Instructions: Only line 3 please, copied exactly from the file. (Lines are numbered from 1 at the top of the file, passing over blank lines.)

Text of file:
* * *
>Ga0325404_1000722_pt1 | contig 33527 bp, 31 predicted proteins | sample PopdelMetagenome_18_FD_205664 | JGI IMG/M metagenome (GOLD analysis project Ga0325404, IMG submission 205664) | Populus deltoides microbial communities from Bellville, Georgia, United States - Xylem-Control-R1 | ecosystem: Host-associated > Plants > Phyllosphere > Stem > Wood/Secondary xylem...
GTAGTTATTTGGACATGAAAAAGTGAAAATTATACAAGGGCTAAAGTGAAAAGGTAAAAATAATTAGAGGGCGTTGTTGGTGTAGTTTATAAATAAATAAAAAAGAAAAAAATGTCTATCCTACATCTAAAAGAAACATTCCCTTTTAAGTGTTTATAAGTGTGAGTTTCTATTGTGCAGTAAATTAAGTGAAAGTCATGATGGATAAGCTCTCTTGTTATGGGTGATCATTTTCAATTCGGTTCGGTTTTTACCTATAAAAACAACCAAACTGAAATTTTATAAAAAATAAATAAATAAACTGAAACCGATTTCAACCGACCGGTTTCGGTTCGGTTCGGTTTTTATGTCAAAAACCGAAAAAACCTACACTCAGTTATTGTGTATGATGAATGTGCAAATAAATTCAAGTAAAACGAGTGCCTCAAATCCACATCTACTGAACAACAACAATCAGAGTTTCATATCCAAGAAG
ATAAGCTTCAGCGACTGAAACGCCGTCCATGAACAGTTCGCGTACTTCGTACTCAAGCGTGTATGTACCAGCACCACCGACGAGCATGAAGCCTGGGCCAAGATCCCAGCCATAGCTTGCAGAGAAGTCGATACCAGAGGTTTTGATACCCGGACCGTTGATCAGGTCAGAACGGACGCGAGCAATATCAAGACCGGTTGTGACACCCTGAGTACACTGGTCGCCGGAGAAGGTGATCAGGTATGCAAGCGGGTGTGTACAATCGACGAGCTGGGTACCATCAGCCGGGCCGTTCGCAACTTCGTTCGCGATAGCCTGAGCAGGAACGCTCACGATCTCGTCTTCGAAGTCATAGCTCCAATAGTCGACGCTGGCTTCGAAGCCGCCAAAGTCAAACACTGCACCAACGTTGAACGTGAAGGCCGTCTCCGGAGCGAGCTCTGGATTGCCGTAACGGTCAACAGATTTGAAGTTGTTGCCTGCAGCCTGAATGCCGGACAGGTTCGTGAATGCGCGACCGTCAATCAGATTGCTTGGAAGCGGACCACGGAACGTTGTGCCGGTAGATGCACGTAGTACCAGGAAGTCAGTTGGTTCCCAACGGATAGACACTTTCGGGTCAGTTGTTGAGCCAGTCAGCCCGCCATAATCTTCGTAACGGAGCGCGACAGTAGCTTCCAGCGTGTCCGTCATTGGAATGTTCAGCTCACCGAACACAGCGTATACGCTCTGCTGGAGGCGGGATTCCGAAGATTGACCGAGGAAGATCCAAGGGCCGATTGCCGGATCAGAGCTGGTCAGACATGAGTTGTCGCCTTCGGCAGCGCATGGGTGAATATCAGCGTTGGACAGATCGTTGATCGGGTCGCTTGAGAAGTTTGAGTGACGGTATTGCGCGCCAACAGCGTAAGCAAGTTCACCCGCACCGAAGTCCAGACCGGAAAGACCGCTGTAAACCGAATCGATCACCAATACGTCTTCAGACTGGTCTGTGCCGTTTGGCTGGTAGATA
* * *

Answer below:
ATAAGCTTCAGCGACTGAAACGCCGTCCATGAACAGTTCGCGTACTTCGTACTCAAGCGTGTATGTACCAGCACCACCGACGAGCATGAAGCCTGGGCCAAGATCCCAGCCATAGCTTGCAGAGAAGTCGATACCAGAGGTTTTGATACCCGGACCGTTGATCAGGTCAGAACGGACGCGAGCAATATCAAGACCGGTTGTGACACCCTGAGTACACTGGTCGCCGGAGAAGGTGATCAGGTATGCAAGCGGGTGTGTACAATCGACGAGCTGGGTACCATCAGCCGGGCCGTTCGCAACTTCGTTCGCGATAGCCTGAGCAGGAACGCTCACGATCTCGTCTTCGAAGTCATAGCTCCAATAGTCGACGCTGGCTTCGAAGCCGCCAAAGTCAAACACTGCACCAACGTTGAACGTGAAGGCCGTCTCCGGAGCGAGCTCTGGATTGCCGTAACGGTCAACAGATTTGAAGTTGTTGCCTGCAGCCTGAATGCCGGACAGGTTCGTGAATGCGCGACCGTCAATCAGATTGCTTGGAAGCGGACCACGGAACGTTGTGCCGGTAGATGCACGTAGTACCAGGAAGTCAGTTGGTTCCCAACGGATAGACACTTTCGGGTCAGTTGTTGAGCCAGTCAGCCCGCCATAATCTTCGTAACGGAGCGCGACAGTAGCTTCCAGCGTGTCCGTCATTGGAATGTTCAGCTCACCGAACACAGCGTATACGCTCTGCTGGAGGCGGGATTCCGAAGATTGACCGAGGAAGATCCAAGGGCCGATTGCCGGATCAGAGCTGGTCAGACATGAGTTGTCGCCTTCGGCAGCGCATGGGTGAATATCAGCGTTGGACAGATCGTTGATCGGGTCGCTTGAGAAGTTTGAGTGACGGTATTGCGCGCCAACAGCGTAAGCAAGTTCACCCGCACCGAAGTCCAGACCGGAAAGACCGCTGTAAACCGAATCGATCACCAATACGTCTTCAGACTGGTCTGTGCCGTTTGGCTGGTAGATA